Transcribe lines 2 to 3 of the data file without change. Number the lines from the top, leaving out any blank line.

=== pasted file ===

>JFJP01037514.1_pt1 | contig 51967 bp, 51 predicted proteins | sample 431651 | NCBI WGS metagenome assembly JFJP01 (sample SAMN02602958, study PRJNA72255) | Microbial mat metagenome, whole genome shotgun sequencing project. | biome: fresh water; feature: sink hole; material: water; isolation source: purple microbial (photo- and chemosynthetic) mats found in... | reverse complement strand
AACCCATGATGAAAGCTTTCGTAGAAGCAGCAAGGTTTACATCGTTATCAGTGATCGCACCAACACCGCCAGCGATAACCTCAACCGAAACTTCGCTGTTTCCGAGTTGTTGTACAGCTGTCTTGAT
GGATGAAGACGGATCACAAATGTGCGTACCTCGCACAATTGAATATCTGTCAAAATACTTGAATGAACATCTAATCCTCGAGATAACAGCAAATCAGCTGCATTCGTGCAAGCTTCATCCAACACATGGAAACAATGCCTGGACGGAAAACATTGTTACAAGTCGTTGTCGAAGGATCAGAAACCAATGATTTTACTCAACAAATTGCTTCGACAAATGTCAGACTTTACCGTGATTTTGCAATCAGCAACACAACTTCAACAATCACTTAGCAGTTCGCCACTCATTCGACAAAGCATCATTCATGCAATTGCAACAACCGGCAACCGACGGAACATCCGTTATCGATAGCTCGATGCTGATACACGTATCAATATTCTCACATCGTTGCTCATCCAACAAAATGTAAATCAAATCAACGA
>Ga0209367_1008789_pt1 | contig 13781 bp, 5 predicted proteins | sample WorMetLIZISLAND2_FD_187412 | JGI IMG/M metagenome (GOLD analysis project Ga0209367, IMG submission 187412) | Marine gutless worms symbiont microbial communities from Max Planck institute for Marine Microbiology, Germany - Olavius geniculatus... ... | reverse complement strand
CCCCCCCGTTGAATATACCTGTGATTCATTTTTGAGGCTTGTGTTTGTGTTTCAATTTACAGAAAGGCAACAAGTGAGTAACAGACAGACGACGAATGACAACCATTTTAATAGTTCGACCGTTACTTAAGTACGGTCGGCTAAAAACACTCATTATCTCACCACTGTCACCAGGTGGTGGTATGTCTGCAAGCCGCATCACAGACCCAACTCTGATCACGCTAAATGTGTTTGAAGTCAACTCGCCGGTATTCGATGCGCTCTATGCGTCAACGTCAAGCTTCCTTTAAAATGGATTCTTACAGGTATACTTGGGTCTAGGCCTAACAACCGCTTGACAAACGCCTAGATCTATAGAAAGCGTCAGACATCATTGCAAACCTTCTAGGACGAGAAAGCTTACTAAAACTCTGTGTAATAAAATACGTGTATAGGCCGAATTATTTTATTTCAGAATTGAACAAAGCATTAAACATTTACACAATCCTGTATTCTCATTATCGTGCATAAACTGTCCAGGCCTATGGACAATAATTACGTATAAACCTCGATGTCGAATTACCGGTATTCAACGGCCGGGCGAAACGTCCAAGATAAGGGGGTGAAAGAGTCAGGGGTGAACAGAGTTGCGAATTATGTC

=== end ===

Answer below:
AACCCATGATGAAAGCTTTCGTAGAAGCAGCAAGGTTTACATCGTTATCAGTGATCGCACCAACACCGCCAGCGATAACCTCAACCGAAACTTCGCTGTTTCCGAGTTGTTGTACAGCTGTCTTGAT
GGATGAAGACGGATCACAAATGTGCGTACCTCGCACAATTGAATATCTGTCAAAATACTTGAATGAACATCTAATCCTCGAGATAACAGCAAATCAGCTGCATTCGTGCAAGCTTCATCCAACACATGGAAACAATGCCTGGACGGAAAACATTGTTACAAGTCGTTGTCGAAGGATCAGAAACCAATGATTTTACTCAACAAATTGCTTCGACAAATGTCAGACTTTACCGTGATTTTGCAATCAGCAACACAACTTCAACAATCACTTAGCAGTTCGCCACTCATTCGACAAAGCATCATTCATGCAATTGCAACAACCGGCAACCGACGGAACATCCGTTATCGATAGCTCGATGCTGATACACGTATCAATATTCTCACATCGTTGCTCATCCAACAAAATGTAAATCAAATCAACGA